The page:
As well as an infrastructure of components and processes, a computer system also requires a security architecture defining its capacity to resist attacks and attempts at infiltration and providing its capability to detect and respond to threats and changing conditions.
With susceptibility to attack being as critical a factor to system stability as the potential failure of its component parts, this security architecture has to be based on a foundation of elements that are assured as being reliable.
In our relationships with institutions and other people, trust may be defined as that quality which assures us that when an individual or organization says that they’ll do something, they can be counted on to actually do it. In critical or sensitive situations, their success or failure in doing what they’ve promised can make or break a relationship or transaction.
An analogous situation exists with computing and security. The parts of a computer system or network which we depend upon to maintain its stability and resistance to attack or infiltration can spell the difference between a catastrophic data breach and the continuation of normal operations, if they fail to live up to our trust in them.
The Trusted Computing Base (TCB)
For a computer system, the trusted computing base or TCB comprises the set of all hardware, software, and firmware components that are critical to establishing and maintaining its security. Typically, the TCB consists of an operating system with all its in-built security controls, individual system hardware, network hardware and software, defined security procedures and protocols, and the actual physical location of the system itself.
In designing a trusted computing base for security architecture, there are usually provisions made for access control, user authentication support, giving privileges and authorization to specific applications or processes, protection against malware and other forms of system infiltration, and the backing up of data. Some form of testing or validation to verify the qualities of the Trusted Computing Base is typically assumed to have taken place before it can be put into use.
Maintaining the confidentiality and integrity of data on a system is a prime responsibility of the TCB. The trusted computing base is also charged with enforcing the system’s security policy, and is the only component of a system that operates at such a high level of trust. This means that if any part of the TCB is subverted or contains flaws, the overall security policy of a system may be compromised.
The trusted computing base is also responsible for monitoring several functions, which include:
- Input/Output operations: I/O operations are monitored because these involve transactions between components at the outermost fringes of a system (which may be less protected and are therefore not as trusted) and inner aspects of the system which are more highly secured.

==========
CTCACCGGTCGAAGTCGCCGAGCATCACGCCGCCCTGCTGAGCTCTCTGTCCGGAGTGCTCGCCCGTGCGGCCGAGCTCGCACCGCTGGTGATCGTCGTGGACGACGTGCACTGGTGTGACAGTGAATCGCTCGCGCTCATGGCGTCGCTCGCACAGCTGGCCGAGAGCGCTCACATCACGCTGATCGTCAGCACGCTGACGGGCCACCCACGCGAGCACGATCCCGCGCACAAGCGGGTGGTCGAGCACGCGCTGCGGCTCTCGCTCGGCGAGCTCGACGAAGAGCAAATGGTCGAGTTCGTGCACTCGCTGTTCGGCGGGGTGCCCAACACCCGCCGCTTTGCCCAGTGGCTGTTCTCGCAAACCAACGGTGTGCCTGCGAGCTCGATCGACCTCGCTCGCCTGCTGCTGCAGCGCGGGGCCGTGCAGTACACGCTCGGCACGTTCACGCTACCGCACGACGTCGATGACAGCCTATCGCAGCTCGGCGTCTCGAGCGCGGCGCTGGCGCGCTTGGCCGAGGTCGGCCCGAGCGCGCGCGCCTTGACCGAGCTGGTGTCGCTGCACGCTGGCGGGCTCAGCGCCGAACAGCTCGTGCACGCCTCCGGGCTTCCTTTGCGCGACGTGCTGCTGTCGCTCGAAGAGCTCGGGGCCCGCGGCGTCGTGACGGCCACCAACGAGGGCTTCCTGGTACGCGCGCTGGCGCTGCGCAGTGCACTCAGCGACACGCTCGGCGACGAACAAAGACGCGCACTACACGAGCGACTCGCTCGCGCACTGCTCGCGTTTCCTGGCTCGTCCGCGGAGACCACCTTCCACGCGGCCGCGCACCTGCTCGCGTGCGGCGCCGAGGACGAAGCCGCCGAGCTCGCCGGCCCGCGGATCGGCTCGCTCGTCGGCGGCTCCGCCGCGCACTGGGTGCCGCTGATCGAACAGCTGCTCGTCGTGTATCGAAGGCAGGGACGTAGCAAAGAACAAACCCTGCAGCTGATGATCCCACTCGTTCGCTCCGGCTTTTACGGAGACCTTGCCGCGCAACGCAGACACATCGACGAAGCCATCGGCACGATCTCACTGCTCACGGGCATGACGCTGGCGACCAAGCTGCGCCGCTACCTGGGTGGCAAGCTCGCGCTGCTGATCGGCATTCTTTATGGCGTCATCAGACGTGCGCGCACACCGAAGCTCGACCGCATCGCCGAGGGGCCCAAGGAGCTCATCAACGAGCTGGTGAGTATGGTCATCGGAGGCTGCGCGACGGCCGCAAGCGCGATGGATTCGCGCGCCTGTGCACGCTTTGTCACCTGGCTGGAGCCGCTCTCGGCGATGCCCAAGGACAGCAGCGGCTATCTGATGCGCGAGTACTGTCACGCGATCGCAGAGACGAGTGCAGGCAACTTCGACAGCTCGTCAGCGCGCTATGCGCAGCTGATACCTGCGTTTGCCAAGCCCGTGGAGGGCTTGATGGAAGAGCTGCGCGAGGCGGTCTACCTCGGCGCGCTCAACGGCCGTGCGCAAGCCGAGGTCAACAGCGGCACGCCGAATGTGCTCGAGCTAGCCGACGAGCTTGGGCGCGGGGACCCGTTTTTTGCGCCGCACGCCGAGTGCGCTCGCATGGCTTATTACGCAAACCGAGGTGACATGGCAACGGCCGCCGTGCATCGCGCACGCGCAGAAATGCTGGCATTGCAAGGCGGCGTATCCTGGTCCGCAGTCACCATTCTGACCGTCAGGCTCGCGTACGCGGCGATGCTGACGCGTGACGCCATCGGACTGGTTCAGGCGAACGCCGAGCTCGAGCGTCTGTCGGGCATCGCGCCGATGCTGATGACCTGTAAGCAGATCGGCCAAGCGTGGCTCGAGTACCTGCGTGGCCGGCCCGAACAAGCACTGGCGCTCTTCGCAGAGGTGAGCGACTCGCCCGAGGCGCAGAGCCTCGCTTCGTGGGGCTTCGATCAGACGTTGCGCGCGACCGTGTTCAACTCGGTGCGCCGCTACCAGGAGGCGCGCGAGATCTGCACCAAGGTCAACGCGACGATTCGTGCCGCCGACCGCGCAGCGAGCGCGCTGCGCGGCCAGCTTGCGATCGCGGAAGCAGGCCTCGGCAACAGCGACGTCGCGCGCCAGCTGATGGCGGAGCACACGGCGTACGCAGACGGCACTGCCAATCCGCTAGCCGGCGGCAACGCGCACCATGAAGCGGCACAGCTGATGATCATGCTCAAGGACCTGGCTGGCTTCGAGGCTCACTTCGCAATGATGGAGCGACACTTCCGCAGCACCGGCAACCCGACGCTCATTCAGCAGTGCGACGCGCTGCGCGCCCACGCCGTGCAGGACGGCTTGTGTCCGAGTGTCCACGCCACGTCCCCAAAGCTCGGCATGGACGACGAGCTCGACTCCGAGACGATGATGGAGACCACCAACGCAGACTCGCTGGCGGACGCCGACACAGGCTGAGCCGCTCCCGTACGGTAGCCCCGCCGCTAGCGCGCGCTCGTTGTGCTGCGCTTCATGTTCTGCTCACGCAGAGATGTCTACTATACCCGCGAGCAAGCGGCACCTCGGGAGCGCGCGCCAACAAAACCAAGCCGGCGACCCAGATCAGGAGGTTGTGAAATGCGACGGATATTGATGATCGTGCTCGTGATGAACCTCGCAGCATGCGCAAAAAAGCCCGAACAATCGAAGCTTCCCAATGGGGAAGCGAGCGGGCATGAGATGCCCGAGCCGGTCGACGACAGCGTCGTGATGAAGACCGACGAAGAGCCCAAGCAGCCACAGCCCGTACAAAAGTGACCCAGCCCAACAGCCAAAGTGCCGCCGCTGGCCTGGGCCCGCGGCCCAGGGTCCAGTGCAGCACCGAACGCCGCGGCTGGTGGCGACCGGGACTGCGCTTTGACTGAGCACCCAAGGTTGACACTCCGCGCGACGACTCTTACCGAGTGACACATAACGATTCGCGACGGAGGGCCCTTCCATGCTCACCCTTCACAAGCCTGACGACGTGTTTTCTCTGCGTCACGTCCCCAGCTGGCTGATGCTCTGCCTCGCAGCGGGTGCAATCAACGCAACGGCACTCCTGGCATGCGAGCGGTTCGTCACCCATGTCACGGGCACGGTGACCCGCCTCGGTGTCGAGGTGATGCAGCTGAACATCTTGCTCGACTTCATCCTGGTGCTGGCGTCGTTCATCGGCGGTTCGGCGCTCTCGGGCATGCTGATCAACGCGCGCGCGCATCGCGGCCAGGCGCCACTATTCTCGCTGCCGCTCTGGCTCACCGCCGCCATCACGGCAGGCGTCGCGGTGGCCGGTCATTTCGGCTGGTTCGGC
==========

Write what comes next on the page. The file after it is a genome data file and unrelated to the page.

- Execution domain switching: A computer system may be considered as consisting of inter-connected domains or “rings of protection”. Applications active in one domain typically need to call upon services or applications in other domains, and this activity needs to be monitored to regulate access to more sensitive information or services.
- Memory protection: The trusted computing base needs to monitor calls and references to the system memory, to verify the integrity and confidentiality of data in storage.
- Process activation: Potentially sensitive data may be put at risk when file access lists, registers, and process status information are invoked within a multi-tasking and multi-programming environment. So these activities have to be monitored and regulated.
The Reference Monitor
As the sum of all the protection mechanisms within a computer system, the Trusted Computing Base is responsible for enforcing security policy and has to continuously monitor all of these activities to ensure that the system functions correctly and adheres to all aspects of that policy. To accomplish this, the trusted computing base acts according to an abstract machine model known as the reference monitor.
The reference monitor works at the boundary between trusted and untrusted domains of a system. Its function is to validate access to objects (files, data, processes, etc.) by authorized subjects (persons, applications, processes, etc.). As the barrier between objects and subjects, the reference monitor maintains three characteristics to ensure its own stability:
- It controls all access, and cannot be bypassed.
- It can’t be altered and is protected from all types of modification.
- It can (and should) be tested and verified for its own validity.
The Security Kernel
Responsible for running the processes required to enforce functionality and to resist attacks, the security kernel is a tangible part, central to every computer system. The security kernel effectively does the “hard police work” at the security perimeter – the boundary between trusted and untrusted domains. For their own protection and integrity, all enforcement and control mechanisms are themselves located inside the security perimeter.
A Trusted Computing Base In Action
As an example, the trusted computing base of a health-care facility would typically have security mechanisms enforcing access control and user authentication over its clinical information database. Here, statistical security mechanisms would ensure that any records used in auditing or research would not hold enough residual information for individual patients to be identified. Communications security protocols would typically govern access to data in transit across the network, and availability controls like backups would ensure that records are protected in the event of theft or a natural disaster.
Share this Post